Tuesday, June 20, 2006

I was at the TIPPI workshop yersterday and proposed that we need a common threat model to evaluate proposals. Throughout the meeting someone would present a paper where 80% of the work and 95% of the interest was in area A and would then be asked about problem B.

Presenter shows plugin designed to explore the user interface issues:

"What about key loggers", "what about a man in the middle attack", "no the real problem is the authentication credentials", "the phishing criminals will just go into selling plots of land in the Florida", and so on.

In effect every single presenter was being evaluated on their ability to address the entire problem of Internet crime and to describe the solution in 30 minutes. That is not the way to go forward. We need to have a way for people to say what the problem they are going to solve. The place where we have the biggest gaps in our knowledge are in the dynamics of the human interaction. If someone is presenting a paper on their antiphishing toolbar I don't care that much about the security of their protocol, not unless we are considering global deployment of the toolbar in that exact form. We know how to do protocols, we can fix that. Its the human interaction I am worried about.

There are several problems here, when we are talking about digest algorithms we have an established vocabulary of terms, SHA-1 is not broken, it is subject to a compression collision attack but is still secure against the second pre-image attack. So when we are talking about S/MIME we say, no the SHA-1attacks do not compromise the use in that protocol but they are a sign we should start the transition process.

What we need is a simple taxonomy of four or five terms (5 = 7-2) that we can use to refer to the various attacks. When we are holding discussions in a public forum we should only attempt to address one or at most two of those terms in this group at once. Everything else should be out of scope.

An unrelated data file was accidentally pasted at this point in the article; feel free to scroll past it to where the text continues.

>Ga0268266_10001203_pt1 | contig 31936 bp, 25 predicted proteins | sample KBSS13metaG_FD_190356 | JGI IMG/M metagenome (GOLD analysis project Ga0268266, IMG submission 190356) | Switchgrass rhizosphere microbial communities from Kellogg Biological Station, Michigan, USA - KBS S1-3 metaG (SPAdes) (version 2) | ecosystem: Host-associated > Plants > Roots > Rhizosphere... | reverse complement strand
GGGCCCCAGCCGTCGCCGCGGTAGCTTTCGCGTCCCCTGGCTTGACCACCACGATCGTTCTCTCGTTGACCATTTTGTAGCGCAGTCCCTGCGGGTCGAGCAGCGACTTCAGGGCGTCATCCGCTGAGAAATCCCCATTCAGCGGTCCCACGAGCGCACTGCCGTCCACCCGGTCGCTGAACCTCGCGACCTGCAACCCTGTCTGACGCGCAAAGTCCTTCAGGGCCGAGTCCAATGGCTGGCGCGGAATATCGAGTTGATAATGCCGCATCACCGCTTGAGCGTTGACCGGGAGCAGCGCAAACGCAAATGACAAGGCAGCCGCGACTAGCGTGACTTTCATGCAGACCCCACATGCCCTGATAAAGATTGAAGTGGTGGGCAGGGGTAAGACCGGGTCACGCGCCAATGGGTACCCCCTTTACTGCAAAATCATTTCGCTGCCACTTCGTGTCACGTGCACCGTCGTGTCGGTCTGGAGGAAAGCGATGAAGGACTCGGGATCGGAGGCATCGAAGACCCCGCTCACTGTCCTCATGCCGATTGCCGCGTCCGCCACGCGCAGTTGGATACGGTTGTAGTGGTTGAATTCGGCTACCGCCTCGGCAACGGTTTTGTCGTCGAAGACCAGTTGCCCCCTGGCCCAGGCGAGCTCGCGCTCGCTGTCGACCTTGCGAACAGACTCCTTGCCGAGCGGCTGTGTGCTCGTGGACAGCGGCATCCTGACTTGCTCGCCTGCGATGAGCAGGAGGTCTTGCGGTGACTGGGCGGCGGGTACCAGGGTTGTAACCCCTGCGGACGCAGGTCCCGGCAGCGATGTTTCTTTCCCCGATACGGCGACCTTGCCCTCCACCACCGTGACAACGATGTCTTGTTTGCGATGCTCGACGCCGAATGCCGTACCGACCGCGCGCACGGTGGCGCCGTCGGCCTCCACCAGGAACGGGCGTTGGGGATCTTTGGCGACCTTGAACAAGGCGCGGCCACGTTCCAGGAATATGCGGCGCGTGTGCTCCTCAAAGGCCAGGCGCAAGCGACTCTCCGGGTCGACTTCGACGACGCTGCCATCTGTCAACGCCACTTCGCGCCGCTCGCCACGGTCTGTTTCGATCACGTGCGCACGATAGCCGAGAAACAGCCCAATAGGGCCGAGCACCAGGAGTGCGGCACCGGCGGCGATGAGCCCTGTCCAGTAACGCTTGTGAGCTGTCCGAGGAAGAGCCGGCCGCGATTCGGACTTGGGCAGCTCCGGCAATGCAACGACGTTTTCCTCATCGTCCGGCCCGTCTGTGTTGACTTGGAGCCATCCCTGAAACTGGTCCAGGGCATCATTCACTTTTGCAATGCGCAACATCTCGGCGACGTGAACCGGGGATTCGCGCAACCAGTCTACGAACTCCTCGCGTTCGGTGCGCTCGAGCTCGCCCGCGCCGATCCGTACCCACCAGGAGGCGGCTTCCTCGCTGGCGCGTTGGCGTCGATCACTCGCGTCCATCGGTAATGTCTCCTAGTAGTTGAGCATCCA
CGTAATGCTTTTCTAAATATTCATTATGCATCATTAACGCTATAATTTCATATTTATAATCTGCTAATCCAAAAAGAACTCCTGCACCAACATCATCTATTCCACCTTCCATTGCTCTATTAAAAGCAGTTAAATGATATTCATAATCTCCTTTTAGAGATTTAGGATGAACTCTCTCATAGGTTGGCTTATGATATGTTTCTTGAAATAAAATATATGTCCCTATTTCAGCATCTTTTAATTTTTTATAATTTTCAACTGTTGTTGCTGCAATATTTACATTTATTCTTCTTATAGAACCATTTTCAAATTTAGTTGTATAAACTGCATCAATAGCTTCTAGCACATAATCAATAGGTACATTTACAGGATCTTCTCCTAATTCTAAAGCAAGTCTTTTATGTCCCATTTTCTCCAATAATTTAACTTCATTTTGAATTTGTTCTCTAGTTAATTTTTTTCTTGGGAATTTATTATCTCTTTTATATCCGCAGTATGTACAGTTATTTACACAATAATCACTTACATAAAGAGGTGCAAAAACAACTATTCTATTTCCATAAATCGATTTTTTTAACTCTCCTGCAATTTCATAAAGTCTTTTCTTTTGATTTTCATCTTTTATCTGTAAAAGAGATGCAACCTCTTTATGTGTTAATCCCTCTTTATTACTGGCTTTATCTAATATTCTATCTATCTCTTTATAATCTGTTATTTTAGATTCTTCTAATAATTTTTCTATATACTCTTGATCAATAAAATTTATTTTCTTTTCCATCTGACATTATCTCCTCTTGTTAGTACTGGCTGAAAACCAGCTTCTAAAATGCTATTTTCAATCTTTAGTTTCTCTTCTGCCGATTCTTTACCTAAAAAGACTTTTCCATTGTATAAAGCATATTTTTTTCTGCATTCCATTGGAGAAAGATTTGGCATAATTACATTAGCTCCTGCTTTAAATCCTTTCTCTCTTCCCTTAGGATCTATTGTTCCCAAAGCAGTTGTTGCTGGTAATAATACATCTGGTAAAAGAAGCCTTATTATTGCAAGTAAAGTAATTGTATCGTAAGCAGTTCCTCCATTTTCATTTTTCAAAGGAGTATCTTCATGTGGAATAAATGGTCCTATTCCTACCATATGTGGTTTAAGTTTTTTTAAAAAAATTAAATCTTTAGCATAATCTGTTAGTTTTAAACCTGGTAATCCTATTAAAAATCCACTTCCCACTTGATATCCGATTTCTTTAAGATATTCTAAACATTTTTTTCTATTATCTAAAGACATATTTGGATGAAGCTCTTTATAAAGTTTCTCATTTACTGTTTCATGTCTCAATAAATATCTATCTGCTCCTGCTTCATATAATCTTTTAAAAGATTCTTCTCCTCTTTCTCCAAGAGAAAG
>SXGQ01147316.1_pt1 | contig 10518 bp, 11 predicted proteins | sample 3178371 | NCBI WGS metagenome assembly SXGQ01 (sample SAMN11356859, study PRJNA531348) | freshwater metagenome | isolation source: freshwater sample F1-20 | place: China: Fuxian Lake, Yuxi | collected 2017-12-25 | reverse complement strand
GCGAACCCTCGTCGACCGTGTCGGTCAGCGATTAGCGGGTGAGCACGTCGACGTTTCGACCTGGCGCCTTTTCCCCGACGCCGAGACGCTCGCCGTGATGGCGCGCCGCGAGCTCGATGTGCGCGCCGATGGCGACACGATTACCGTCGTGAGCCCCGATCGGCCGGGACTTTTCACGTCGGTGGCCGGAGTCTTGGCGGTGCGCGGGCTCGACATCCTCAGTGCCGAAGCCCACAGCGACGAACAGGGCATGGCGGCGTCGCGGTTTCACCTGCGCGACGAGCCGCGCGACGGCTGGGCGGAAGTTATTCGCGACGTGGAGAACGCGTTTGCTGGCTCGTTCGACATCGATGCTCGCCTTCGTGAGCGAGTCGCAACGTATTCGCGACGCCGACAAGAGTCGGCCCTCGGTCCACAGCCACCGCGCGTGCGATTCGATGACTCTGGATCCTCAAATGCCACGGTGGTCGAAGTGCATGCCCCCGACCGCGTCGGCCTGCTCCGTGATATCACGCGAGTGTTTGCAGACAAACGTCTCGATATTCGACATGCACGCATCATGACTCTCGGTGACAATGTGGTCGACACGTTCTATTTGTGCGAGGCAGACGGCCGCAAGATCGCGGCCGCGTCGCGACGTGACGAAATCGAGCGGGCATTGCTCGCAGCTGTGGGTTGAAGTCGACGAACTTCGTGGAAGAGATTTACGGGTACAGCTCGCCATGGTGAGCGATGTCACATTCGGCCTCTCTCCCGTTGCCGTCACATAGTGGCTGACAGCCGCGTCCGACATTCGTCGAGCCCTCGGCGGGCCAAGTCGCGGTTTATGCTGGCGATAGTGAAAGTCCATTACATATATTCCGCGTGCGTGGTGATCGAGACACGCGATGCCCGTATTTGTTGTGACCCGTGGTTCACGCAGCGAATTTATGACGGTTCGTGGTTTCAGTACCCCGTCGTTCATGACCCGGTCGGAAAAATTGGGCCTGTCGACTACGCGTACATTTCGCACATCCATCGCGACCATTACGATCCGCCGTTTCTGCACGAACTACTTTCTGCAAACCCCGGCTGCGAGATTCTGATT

When we bring the parts together we have to address all parts of the problem at the same time. But expecting everyone to be an expert in everything is simply not productive.

Strawman proposal:

Platform Layer Attacks

Keyboard loggers, mouse click and screen capture trojans are all serious security issues.

Building platforms resistant to those attacks are the sole responsibility of the O/S providers - Microsoft, Linux, Apple, Sun, Palm, &ct. It makes no sense for a standards working group to attempt to solve those problems. Preventing the circulation of malware is going to be the responsibility of the ISPs hosting the bots.

Network Layer Attacks

We have several people in the group who are cryptographers and/or network security protocol designers. There is a place to discuss that work, this is not it. There is no shortage of forums that are developing authentication &ct. protocols.

Trust Infrastructure Attacks

If we are going to stop phishing we are going to need a means of making sure that the site representing itself as Contoso bank on the net reall is the same corporation as the place where you opened the account abd handed over the check. This infrastructure is necessary, complex and I am currently sitting in the CA-Browser forum where we are discussing that exact problem.

User Interaction Attacks

How does the browser communicate the security context to the user?

Chrome Attacks.

How does the browser ensure that the trusted path used to communicate the security context is trustworthy?

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